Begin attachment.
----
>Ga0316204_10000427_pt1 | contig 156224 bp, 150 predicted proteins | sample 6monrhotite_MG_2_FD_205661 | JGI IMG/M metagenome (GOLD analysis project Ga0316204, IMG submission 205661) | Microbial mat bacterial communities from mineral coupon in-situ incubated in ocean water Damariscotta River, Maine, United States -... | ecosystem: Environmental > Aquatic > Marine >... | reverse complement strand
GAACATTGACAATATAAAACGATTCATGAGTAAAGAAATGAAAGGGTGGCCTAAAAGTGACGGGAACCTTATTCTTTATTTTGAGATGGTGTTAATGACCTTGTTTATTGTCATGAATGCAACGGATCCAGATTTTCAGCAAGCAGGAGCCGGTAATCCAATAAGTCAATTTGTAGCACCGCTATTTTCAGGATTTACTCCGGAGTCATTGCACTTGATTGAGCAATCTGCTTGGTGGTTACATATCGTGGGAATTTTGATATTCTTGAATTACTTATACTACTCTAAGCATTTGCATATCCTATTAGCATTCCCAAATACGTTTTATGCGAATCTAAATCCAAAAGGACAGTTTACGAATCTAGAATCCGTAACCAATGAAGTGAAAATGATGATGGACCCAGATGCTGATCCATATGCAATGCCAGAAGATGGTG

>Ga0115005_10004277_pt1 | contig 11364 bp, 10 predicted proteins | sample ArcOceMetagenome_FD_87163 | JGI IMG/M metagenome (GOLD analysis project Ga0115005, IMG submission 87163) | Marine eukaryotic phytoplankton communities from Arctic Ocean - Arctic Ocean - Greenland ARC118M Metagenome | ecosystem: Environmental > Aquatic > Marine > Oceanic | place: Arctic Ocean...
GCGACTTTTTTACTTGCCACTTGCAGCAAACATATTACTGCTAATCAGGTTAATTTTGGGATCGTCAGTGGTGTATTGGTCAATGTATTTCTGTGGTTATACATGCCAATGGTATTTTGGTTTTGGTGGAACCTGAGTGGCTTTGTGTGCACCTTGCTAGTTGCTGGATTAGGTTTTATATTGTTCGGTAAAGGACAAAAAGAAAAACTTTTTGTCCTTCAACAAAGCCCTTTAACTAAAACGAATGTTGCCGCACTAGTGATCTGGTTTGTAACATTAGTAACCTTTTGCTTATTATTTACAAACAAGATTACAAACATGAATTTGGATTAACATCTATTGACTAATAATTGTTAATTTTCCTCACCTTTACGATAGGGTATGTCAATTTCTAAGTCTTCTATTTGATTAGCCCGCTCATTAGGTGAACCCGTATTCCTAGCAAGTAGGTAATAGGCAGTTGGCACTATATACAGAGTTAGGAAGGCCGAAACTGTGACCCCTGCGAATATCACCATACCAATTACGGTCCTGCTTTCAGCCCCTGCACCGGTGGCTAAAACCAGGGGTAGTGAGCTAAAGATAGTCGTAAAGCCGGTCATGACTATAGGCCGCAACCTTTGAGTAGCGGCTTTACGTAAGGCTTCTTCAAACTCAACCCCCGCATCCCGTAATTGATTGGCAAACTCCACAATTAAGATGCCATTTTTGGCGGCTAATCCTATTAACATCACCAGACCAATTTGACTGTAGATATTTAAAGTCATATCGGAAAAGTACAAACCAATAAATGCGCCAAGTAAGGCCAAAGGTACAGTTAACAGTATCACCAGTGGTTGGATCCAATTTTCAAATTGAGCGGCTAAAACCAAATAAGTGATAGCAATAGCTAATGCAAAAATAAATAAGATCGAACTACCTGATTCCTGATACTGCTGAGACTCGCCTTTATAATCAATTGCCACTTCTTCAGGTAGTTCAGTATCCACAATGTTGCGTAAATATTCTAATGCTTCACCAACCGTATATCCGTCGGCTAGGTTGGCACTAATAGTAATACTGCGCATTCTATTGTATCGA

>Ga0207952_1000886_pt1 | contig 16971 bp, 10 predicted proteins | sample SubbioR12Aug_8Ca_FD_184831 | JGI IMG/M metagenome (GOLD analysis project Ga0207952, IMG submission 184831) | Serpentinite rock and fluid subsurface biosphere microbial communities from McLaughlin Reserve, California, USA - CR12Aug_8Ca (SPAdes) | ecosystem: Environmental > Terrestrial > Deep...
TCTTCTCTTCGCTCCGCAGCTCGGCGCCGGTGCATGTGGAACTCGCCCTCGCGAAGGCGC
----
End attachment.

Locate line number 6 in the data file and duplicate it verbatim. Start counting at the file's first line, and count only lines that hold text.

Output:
TCTTCTCTTCGCTCCGCAGCTCGGCGCCGGTGCATGTGGAACTCGCCCTCGCGAAGGCGC